In this paper, the author presents a practical and theoretical approach to studying fish taxonomy for students and early career researchers, based on his personal experience working on the revision of threadfins-marine and freshwater fishes of the family Polynemidae. The approach is systematically arranged and described under twelve chapters, including an introduction, an insight into fish taxonomy research opportunities, and a conclusion, in the following order: Introduction; Research start-up; Writing the first taxonomic paper; Revisionary work: focus on common and widespread species; Reassessment of type specimens and original descriptions; The distributional implications of target taxa; Morphology and Ecology; Comparison between revision and review of taxonomic papers; A strategy on the order of publications; Recognizing species differences: natural aptitude or plentiful experience?; Research frontier: the numerous undescribed Southeast Asian freshwater fish species; and Conclusion.
An amendment to the International Code of Zoological Nomenclature was passed on 4th Sept 2012 that formally establishes ZooBank as the online version of the Official Register of Zoological Nomenclature, and allows valid publication of new nomenclatural acts in electronic-only journals as well as electronic-first works. The amendment requires electronic-only, and electronic-first works to be registered in ZooBank, and to include the registration number ('ZooBank LSID') in the publication. Although registration of the names and nomenclatural acts themselves is not yet required for their availability, the amendment encourages authors to register all new names and nomenclatural acts, whether they are introduced in e-only publications or in standard paper publications as well as publications, names and acts that have been previously published. This paper provides a practical instruction manual in Japanese to assist taxonomists to register their work in ZooBank based on its new version 3.1.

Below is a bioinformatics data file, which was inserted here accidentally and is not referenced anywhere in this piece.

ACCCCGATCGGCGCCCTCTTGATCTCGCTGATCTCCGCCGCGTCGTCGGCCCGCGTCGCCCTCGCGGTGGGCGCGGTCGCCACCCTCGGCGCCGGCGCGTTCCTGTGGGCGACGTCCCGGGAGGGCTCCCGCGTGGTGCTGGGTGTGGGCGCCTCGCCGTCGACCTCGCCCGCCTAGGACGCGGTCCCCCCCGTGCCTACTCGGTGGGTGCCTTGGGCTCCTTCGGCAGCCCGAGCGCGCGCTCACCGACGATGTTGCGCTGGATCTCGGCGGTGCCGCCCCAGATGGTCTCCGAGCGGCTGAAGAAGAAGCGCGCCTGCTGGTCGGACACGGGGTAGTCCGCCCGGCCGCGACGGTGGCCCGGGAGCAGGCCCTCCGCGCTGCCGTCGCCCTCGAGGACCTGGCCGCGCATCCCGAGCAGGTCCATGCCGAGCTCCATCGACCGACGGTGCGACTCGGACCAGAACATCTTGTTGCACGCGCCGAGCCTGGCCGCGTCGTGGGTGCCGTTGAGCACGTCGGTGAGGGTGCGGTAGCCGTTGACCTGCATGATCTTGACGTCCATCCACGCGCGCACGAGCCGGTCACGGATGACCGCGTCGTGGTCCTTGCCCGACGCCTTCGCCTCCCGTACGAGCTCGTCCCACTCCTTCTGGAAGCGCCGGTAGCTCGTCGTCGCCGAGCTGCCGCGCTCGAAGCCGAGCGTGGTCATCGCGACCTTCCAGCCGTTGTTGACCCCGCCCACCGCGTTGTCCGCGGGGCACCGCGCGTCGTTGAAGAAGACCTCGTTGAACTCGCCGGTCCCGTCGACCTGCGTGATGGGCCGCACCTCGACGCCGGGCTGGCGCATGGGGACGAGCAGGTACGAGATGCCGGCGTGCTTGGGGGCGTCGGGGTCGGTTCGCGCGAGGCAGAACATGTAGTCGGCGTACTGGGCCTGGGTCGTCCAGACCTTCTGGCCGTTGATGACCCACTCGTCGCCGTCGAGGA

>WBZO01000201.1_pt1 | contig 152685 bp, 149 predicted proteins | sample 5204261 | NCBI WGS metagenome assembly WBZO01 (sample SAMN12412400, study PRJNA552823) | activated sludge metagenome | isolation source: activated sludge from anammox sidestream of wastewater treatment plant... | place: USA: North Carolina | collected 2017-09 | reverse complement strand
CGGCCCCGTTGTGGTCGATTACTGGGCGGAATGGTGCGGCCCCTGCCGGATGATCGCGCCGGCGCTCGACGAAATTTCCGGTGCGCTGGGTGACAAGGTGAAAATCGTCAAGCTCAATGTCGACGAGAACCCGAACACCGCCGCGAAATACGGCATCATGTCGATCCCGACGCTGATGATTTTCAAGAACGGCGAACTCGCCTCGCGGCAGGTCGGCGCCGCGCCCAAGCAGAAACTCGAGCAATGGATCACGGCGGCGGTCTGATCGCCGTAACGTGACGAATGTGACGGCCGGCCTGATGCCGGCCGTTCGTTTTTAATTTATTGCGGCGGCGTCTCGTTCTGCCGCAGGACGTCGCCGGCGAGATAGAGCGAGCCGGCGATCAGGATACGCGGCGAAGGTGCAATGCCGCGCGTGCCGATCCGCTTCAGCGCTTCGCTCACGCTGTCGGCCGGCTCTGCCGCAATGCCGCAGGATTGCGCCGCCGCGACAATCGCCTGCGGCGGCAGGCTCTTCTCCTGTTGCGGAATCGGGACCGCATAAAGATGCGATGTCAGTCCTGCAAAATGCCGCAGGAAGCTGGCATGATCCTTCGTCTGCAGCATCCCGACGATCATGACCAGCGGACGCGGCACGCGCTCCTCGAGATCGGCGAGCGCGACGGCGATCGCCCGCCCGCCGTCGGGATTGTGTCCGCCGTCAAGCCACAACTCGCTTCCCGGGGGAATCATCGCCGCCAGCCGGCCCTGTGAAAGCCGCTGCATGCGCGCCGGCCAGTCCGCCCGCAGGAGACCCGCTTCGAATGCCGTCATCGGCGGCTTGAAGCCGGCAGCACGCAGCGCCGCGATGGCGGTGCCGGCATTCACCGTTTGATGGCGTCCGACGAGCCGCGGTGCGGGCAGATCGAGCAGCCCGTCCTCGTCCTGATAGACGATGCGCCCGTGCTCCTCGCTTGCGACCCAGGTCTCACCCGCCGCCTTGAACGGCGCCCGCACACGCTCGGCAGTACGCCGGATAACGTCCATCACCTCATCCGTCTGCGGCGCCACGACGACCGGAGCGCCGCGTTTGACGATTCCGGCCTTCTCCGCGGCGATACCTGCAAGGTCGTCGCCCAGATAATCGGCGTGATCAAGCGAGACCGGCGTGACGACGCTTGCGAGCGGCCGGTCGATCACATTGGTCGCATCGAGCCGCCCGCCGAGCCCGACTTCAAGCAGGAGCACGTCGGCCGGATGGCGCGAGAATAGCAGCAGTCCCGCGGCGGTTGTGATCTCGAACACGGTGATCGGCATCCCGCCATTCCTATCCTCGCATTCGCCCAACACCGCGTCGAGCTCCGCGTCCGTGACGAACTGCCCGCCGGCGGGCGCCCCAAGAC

The current financial crisis at the International Trust for Zoological Nomenclature (ITZN) is reported here in the hope of inspiring widespread participation in an urgent, earnest, and ultimately successful fund-raising effort to save it. The organization, purpose, and history of ITZN are recounted here in brief, and evidently for the first time in Japanese, to foster a wider and better understanding of its significance. ITZN financially supports the entire operation of the International Commission on Zoological Nomenclature (ICZN) and its Secretariat, whose activities are indispensable for stability in the scientific names of animals. The Commission is responding innovatively to new technical opportunities by developing tools to make nomenclature more accessible and reliable, as shown by the 2012 amendment to the Code to allow valid electric publication and the relaunch of ZooBank, the Official Registry for Zoological Nomenclature, in a new architecture and better interface, both giving rise to an impressive increase in registrations. Establishing ZooBank as a gold-standard archive of scientific names is as important a task as the related endeavors of keeping archives of type specimens (the core role of Natural History Collections) and archives of published information (the core role of libraries and online data archives). ITZN's financial underpinnings must be restored quickly, with an assurance of steady and adequate future income. The risk is such that it could fail and be dissolved as soon as 2013. If ITZN founders, ICZN's ability to function will be severely compromised. A new "subscription" campaign to encourage annual pledges of funds to ITZN from stakeholder institutions and organizations around the world (museums, learned societies, businesses, etc.), including in Japan, is outlined.